08/31/2015 12:13 pm ET Updated Aug 31, 2016

A Reminder to Dance

His butt drove them crazy.

Ancinello was a genetic freak. He had this bubble butt that sent the patrons of the gay nightclubs where we worked together as go-go dancers into a wild, frenzied state. It was as if he had two bowling balls implanted atop his hamstrings -- two perfectly spherical globes of glute muscle tissue above his thighs, defying the laws of gravity.

Excited boys made it rain with dollar bills to show their appreciation.

I'm no stranger to the art of a well curated posterior -- I make sure my personal training clients always get some good work in on their behinds. And let's face it, in this crazy day and age, everyone wants a good butt.

Speaking of which, there was no buts about who had the best butt on the go-go circuit. The numbers don't lie, and when all the dollar bills were counted, Ancinello was the clear fan favorite.

At the back of the club where we worked, the manager had spared every expense in making sure the go-go boys were poorly accommodated. He painlessly took no time at all to organize for the back of a delivery truck to be used as a makeshift changing room for the dancers he employed.

In winter, I'd sit there on my break, trying to get some semblance of warmth off the smallest heater ever invented as I counted my hard earned dollar bills carefully. It was all very Dickensian -- David Copperfield as imagined by John Waters.

Now, throughout my life, most every dollar I've earned has been earned with my sweat, and go-go dancing didn't buck this trend. I had to work my not so popular ass off.

Ancinello on the other hand was an anomaly. He made the art of making tons of money on the go-go stage look easy. He would arrive, wearing both his trademark tracksuit and big smile, bend down and pull on the bottoms of his suit, loosening the elastic around his ankles. Mountains of money would then pour out in onto the dilapidated floor of the truck and collect by his feet.

He didn't even really need to dance. He'd just kind of drop down his track suit pants a bit, revealing what god gave him, and cash started flying in his direction. He'd just smile as if it was no big thing, when everyone could see that it was. His was a charmed existence.

I tried to imitate him briefly - unsuccessfully. Tony Robbins says, you should copy those that are getting the results you want. In this case it was an exercise in futility. The reality was that he was far more attractive and charismatic than myself. There are role models and goals, and then there is delusion.

Reality is a humbling master.

Ancinello was always gregarious. He had an infectious levity about him. He was the popular kid that everyone liked to be around - the high school football star. Definitely an automatic selection for the go-go Hall of Fame.

But life goes on and go-going went.

A few years after I had retired and hung up my short-shorts, I was at The Vermont with a bunch of production staff. Production work was tough, like go-go, but with much more faux drama. I guess you can't take yourself as seriously when your dress code is half-naked.

I had just ordered a drink when I turned and saw Ancinello's immoveable grin.

"Hey man," I said. And as words began to tumble automatically out of my mouth, I realized he was in a wheelchair. He had lost both his legs - I was looking at two stumps. Before my brain could catch up with my lips I said:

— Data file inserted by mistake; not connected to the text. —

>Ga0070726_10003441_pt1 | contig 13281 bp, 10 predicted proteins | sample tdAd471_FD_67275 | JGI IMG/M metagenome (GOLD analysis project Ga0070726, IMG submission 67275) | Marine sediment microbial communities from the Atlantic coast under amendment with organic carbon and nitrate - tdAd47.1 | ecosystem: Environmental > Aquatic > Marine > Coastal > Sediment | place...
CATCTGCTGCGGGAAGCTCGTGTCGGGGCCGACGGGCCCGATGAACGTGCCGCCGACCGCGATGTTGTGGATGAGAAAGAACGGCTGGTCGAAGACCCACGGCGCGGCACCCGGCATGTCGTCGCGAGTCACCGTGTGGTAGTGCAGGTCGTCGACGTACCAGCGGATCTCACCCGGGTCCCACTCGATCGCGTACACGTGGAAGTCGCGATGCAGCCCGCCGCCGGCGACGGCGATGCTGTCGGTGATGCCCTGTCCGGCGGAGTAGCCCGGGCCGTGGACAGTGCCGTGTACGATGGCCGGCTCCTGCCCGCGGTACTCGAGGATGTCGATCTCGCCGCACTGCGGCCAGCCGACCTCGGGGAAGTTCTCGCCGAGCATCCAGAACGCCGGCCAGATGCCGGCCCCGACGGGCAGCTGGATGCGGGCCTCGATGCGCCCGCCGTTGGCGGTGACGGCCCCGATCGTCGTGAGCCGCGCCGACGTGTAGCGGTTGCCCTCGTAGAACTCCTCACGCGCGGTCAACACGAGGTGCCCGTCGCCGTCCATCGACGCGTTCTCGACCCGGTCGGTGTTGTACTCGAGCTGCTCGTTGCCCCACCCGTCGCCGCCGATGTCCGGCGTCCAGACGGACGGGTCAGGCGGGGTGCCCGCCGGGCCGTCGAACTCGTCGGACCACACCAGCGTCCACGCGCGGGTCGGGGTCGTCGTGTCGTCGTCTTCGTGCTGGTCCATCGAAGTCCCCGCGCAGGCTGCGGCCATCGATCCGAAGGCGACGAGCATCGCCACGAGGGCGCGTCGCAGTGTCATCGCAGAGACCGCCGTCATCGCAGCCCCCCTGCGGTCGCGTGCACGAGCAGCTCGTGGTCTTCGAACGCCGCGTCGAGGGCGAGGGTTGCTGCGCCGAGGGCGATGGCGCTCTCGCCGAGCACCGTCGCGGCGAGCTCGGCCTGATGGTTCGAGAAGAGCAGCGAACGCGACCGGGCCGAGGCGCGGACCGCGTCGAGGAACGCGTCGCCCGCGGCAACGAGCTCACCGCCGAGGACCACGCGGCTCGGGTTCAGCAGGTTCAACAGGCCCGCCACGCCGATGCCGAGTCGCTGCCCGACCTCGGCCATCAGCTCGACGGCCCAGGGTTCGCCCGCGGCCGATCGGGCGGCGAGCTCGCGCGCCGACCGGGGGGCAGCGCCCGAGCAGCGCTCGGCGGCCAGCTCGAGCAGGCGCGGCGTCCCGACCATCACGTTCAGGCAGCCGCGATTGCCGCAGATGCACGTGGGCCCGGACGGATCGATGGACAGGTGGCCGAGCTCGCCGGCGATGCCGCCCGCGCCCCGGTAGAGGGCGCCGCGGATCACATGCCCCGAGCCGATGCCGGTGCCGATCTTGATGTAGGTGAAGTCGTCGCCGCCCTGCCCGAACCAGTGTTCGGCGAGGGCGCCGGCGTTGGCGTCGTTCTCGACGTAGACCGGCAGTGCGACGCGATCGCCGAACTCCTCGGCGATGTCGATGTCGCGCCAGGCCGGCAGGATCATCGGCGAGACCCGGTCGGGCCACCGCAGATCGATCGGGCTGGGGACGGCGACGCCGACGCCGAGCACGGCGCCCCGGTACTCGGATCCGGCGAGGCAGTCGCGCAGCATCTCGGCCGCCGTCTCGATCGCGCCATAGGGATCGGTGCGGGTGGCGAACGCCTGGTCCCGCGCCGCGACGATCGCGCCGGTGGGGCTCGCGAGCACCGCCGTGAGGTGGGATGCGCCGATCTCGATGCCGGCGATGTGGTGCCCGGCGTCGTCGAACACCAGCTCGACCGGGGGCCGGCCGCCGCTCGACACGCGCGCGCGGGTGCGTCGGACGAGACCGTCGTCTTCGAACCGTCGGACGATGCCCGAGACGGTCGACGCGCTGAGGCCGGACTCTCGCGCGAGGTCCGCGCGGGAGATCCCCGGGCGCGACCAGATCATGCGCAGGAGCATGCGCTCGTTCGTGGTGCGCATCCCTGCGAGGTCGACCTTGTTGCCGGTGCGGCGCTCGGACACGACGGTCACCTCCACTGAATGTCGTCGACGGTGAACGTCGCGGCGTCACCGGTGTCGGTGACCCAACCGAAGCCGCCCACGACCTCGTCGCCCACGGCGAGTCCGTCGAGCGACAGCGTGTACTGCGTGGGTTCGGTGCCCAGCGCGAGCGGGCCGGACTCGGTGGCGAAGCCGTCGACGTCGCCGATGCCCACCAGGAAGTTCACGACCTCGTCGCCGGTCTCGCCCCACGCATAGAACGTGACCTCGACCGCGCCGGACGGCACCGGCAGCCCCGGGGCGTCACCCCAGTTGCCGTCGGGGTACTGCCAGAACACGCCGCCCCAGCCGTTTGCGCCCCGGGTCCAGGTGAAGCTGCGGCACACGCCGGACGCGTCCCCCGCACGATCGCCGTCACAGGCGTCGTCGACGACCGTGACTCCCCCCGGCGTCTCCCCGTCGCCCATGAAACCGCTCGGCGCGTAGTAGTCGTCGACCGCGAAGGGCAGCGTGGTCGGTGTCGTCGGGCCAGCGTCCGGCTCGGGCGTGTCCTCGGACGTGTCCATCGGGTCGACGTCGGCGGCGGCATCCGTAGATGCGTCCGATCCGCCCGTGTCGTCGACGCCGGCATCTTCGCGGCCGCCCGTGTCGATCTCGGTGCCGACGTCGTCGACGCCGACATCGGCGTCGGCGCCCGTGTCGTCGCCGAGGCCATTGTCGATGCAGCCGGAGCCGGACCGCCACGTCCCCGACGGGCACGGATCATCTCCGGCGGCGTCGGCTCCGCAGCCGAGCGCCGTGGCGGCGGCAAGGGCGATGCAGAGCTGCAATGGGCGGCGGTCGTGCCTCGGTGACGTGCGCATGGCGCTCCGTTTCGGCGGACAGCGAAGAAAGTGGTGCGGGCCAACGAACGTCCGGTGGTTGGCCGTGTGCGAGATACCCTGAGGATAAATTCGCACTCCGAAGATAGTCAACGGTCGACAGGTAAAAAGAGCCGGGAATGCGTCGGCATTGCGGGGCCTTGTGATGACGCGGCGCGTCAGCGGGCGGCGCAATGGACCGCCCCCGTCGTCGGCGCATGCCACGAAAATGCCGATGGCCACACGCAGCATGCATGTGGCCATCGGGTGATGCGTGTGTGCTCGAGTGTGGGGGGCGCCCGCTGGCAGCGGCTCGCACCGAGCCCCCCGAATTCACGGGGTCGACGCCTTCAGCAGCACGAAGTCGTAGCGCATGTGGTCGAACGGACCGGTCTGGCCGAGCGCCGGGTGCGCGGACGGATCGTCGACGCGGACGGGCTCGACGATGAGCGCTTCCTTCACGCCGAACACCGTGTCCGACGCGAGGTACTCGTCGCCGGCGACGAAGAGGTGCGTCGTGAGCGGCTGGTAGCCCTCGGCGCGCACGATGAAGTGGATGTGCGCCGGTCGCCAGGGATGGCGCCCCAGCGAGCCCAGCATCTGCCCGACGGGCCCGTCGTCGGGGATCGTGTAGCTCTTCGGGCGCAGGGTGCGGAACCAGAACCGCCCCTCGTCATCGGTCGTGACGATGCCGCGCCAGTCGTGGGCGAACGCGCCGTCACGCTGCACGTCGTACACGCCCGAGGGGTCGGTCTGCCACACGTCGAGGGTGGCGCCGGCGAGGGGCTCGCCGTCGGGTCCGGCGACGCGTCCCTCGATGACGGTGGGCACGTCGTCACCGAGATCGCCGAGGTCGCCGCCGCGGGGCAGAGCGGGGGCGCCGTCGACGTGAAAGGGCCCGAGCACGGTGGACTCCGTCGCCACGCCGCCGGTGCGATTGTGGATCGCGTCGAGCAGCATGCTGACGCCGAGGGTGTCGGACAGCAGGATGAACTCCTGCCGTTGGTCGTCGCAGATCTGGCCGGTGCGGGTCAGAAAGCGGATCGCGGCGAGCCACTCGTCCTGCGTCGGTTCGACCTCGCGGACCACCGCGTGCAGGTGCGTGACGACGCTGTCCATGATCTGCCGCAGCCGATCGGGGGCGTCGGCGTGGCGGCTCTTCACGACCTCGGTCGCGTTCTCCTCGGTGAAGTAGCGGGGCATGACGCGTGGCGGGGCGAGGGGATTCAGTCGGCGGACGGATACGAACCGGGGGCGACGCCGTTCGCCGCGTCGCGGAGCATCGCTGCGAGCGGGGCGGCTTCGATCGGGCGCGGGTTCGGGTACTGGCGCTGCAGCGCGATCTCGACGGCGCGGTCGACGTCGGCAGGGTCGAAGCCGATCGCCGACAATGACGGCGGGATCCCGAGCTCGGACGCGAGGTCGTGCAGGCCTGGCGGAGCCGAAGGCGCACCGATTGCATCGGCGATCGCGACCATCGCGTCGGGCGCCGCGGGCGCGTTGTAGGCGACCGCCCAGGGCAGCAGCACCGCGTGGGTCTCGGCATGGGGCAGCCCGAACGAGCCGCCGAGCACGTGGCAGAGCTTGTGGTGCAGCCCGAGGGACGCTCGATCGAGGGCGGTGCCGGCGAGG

"How's it going man?"

I was in shock.

He kinda looked and gestured at his stumps, then back at me, then gave a shrug and a smile as if to say, How does it look like it's going?

"I'm sorry man. What happened?" I asked.

"Drugs. I was driving too fast. I was crazy. I went crazy. Meth."

I tried to change subject. We began to reminisce a little about the halcion, glory days of go-go.

"I saw K.J. got that TV show he always wanted," I joked to Ancinello. K.J. was a go-go diva who was always talking loudly about his next big production. His voice was always at such a high volume that everyone had no choice but to hear of his alleged successes in the biz of show.

"That's right. The reality show about gigolo's," Ancinello chuckled.

"Exactly. Well, it's great that all his dreams finally came true." The words hung in the air.

We chatted for a while, laughed and then said our goodbyes. Ancinello flashed his outrageous smile one last time, turned and wheeled himself out onto the street. I walked back towards the party and life seemed in that moment balanced in equal measures of resilience and fragility.

I ordered a dirty martini and noticed my heart was racing just a little. The lights of nightlife sparkled haphazardly on cocktails, mirrors, the jewelry and in the excited eyes of the merry-makers.

Ancinello and I were never really close. And while I wasn't overcome with grief, seeing him after his accident did serve to act like a pin and burst my bubble of self-conceit. It connected me quickly with the awareness that life is precious - an awareness that is often lost in the white noise of our daily bustle.

We all exist in our own clouds of perception, and tragedy sometimes brings a clarity by burning through our egoistic delusions to reveal what is truly important.

I need to be reminded sometimes of how precious this fleeting existence is and to appreciate the simple joy, the sense of gratitude that comes from just being alive. The feeling you get when you are lost in the music, dancing into the night.